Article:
Inmate's family files wrongful death lawsuit

David O'Quin (Source: Family)
David O'Quin (Source: Family)
East Baton Rouge Parish Prison
East Baton Rouge Parish Prison
Federal Courthouse in Baton Rouge
Federal Courthouse in Baton Rouge

BATON ROUGE, LA (WAFB) - The father of a man who died inside a Louisiana jail has filed a lawsuit in federal court against the sheriff's office and emergency medical services.

The lawsuit charges the East Baton Rouge Parish Sheriff's Office with the wrongful death of David O'Quin, 43, of Baton Rouge. O'Quin died in the East Baton Rouge Parish Prison on Feb. 26, 2013, which was 13 days after being booked on disturbing the peace charges from an incident in the family home.

"He was in and out of prison the last 15 years and had been interdicted a couple of times in Baton Rouge, it's my understanding," said Jean-Paul Robert, the attorney representing the O'Quin family.

O'Quin was diagnosed as a paranoid schizophrenic and when he was off his meds even his family admits he could be a problem to deal with. He was arrested after his father, Otis O'Quin, called police. The lawsuit states once the father realized his son was in a jail and not in a medical facility, he began making phone calls.

"Once he realized, he contacted the jail and informed them he was off his medication, what his history was and that he should be treated accordingly. He called a couple of times to check on the status of his son and then the next thing, he gets a phone call to tell him his son's dead," Robert added.

Otis O'Quin turned to the sheriff's office after his son was found dead in a cell. He initially worked with officials, but then decided to sue. The lawsuit alleges gross negligence inside the prison on both the East Baton Rouge Parish Sheriff's Office and East Baton Rouge Parish Emergency Medical Services.

O'Quin reportedly had gotten combative while in custody, threatening and spitting on some jailers. He was then allegedly beaten and strapped into a chair, where the suit claims he was left for up to seven days with very few breaks.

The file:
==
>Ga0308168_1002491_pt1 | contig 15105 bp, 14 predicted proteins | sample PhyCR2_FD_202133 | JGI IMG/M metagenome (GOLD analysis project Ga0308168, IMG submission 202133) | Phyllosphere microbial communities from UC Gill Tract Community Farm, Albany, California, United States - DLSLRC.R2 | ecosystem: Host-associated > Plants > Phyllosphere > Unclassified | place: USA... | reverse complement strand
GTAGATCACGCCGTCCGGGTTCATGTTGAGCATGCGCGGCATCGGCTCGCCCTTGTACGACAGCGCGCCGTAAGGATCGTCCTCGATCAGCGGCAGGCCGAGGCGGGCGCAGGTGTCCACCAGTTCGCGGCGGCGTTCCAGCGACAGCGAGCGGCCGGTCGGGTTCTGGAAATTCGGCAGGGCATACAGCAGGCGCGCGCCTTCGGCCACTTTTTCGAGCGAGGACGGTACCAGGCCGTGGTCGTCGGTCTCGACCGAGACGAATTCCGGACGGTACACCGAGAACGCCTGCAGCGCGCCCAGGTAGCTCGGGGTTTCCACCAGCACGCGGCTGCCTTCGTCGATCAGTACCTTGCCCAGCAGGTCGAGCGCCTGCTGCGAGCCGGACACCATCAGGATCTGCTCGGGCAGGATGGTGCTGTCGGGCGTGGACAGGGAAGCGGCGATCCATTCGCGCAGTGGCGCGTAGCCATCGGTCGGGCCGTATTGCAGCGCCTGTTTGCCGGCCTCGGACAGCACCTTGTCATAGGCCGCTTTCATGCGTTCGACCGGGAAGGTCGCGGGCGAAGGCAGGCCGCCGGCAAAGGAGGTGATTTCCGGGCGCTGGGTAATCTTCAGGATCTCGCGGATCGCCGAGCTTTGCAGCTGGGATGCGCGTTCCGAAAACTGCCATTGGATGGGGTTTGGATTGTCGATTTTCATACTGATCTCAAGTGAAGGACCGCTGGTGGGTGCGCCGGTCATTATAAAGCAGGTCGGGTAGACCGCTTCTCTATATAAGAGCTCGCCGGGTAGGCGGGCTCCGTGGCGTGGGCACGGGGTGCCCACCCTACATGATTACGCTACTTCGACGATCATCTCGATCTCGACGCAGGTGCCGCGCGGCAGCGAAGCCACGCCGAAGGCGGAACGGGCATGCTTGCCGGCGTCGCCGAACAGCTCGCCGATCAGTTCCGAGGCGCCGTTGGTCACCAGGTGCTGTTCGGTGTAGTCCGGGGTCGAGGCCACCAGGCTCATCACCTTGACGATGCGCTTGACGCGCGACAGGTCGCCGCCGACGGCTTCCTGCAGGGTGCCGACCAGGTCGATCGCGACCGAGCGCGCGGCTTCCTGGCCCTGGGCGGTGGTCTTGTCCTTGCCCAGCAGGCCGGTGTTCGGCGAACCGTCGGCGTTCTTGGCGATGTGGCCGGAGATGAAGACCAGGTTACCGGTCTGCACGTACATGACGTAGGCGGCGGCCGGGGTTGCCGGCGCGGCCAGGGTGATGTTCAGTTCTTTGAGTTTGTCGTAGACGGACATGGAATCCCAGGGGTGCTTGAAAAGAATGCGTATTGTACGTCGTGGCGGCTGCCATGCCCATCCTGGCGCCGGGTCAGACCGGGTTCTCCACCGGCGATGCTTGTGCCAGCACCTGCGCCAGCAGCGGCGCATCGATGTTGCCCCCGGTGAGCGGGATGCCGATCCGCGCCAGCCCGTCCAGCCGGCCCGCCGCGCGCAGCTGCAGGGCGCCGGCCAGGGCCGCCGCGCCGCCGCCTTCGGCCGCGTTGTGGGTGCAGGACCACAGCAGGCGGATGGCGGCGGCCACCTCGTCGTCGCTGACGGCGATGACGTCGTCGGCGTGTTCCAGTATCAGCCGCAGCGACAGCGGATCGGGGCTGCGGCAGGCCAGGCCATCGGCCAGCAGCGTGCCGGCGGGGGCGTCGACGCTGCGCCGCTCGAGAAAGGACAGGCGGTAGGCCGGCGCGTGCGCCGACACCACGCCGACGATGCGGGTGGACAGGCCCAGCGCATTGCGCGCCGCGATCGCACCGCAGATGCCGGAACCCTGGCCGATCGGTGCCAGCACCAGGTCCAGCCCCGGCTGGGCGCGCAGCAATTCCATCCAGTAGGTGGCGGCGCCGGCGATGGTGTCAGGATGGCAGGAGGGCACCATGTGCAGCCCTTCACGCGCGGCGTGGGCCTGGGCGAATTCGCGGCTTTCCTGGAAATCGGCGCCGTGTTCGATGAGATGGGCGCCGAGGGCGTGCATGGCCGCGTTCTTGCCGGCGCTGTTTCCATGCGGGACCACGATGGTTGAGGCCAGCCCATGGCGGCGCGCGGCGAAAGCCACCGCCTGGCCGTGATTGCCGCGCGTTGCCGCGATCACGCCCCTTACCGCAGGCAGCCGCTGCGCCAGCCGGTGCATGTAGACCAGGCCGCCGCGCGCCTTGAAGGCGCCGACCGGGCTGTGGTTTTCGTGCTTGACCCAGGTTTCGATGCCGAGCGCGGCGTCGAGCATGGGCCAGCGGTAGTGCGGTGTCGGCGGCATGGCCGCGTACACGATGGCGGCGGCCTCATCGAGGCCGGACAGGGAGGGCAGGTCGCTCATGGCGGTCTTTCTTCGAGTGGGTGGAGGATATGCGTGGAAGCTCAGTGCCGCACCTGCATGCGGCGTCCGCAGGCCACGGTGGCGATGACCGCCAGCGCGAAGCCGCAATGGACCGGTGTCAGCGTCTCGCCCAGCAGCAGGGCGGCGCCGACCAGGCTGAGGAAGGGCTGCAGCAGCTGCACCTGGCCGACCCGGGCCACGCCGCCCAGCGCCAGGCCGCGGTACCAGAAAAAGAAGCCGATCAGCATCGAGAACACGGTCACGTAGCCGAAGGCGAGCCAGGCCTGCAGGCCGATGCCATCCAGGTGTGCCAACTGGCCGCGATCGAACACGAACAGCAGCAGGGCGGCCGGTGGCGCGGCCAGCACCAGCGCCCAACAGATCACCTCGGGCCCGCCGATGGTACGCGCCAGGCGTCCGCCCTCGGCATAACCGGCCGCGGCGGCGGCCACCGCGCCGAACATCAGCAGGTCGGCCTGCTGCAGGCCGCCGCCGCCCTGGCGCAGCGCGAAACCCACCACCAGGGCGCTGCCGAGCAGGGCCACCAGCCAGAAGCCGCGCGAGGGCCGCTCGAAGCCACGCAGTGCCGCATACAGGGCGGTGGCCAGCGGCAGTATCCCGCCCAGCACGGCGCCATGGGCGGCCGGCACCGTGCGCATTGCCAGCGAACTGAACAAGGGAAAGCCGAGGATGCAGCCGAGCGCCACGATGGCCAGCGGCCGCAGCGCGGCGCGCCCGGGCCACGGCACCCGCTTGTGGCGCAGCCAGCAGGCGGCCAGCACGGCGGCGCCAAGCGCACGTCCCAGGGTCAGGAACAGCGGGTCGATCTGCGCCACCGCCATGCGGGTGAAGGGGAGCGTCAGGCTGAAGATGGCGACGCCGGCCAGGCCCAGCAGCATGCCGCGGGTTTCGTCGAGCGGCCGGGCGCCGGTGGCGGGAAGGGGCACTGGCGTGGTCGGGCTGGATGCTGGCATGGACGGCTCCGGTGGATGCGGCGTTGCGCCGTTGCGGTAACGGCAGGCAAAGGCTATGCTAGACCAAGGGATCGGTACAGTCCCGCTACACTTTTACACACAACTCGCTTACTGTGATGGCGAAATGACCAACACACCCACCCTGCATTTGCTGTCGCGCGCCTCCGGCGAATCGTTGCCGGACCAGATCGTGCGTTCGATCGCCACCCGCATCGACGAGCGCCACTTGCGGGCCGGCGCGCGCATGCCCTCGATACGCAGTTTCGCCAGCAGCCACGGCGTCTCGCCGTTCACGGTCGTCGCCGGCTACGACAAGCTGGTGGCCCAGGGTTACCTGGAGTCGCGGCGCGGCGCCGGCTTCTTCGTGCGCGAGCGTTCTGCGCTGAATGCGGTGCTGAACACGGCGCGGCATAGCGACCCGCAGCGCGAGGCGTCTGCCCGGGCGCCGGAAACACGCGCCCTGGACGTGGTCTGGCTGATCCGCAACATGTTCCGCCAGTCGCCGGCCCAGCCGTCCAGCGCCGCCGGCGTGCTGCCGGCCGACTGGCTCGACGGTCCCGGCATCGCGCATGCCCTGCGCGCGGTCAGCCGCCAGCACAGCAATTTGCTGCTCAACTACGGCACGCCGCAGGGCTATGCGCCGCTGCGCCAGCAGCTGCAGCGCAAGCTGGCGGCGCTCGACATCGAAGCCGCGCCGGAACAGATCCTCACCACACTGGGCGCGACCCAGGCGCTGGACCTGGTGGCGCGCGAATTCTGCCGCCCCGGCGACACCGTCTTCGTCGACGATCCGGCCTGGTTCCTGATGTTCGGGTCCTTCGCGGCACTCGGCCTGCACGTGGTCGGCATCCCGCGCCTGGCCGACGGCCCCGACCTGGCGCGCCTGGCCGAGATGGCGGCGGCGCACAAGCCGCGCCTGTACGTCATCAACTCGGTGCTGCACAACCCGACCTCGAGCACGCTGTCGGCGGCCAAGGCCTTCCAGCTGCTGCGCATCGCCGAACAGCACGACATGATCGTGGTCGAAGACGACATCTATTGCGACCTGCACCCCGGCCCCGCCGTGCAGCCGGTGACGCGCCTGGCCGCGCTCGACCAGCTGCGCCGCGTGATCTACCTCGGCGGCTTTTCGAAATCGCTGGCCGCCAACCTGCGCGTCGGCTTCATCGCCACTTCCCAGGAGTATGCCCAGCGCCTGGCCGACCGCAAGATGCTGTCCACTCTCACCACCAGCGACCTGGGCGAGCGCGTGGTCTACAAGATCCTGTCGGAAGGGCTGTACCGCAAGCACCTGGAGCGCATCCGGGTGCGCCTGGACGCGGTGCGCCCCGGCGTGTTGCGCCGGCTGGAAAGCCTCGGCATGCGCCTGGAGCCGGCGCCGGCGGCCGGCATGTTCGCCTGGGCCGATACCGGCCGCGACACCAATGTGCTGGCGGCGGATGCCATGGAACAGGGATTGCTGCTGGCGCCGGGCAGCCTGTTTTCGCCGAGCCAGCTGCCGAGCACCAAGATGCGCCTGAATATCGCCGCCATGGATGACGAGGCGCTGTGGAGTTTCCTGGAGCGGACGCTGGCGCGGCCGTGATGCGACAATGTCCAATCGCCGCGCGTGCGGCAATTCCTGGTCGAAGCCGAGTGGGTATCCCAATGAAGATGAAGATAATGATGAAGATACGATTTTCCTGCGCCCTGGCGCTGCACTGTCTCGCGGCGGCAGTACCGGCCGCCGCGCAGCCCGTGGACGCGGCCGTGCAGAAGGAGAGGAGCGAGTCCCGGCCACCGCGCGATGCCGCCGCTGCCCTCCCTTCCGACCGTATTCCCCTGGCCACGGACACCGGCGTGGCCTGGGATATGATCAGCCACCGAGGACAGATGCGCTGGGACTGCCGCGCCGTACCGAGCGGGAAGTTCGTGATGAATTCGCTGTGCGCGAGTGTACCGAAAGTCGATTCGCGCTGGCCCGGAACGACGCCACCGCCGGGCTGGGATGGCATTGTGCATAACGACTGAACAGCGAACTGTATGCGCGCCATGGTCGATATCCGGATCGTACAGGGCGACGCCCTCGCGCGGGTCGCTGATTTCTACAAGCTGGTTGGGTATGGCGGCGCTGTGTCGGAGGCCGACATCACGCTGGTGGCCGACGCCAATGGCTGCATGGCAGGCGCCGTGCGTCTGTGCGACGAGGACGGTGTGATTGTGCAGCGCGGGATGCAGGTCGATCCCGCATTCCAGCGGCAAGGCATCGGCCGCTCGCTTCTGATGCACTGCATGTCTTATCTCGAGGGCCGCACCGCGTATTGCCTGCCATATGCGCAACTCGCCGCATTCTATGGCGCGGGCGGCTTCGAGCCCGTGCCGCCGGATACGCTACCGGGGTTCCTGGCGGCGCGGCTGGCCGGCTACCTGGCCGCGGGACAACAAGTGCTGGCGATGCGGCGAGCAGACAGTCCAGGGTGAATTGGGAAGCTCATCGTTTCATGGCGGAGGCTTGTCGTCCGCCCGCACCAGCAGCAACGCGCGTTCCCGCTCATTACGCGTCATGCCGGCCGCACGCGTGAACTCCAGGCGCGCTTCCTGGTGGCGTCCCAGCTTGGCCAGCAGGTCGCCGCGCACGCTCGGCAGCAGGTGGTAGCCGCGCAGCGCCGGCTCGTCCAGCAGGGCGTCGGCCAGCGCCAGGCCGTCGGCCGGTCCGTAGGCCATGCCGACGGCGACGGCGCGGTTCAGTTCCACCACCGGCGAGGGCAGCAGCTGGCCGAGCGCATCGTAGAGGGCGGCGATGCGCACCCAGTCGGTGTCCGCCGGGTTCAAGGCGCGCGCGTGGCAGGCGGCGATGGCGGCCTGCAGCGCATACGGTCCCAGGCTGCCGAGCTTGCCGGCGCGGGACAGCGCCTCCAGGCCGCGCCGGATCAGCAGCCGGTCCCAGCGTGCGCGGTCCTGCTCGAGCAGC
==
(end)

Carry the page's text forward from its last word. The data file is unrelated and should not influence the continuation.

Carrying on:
"All of this activity and beating ultimately resulted in David developing wounds on his ankles that were open and from being in his own feces and urine, it created an infection that ultimately killed him," Robert explained.

"A doctor did not visit David O'Quin until six days after his incarceration. The barbaric restraints used by prison officials lacerated David O'Quin's skin and veins and his own feces and urine infected and killed him," the suit added, in part.

The lawsuit also stated the doctor who examined O'Quin offered him psychotic medication, but the inmate refused to take it and state law states inmates cannot be forced to take medication. The sheriff's office said it is not responsible for medical treatment in the prison. Instead, that is contracted out to EMS, which would not comment. The sheriff's office also said it is reviewing its policies inside the prison.

"What we've found through this case is we've found an overall bigger issue that I think we're dealing with as a community is mental health issues," said Casey Rayborn Hicks with EBRSO. "We have a lot of mentally ill people that are coming into the prison and we're seeing that number growing."

The case has been assigned to Federal Judge Brian Jackson.

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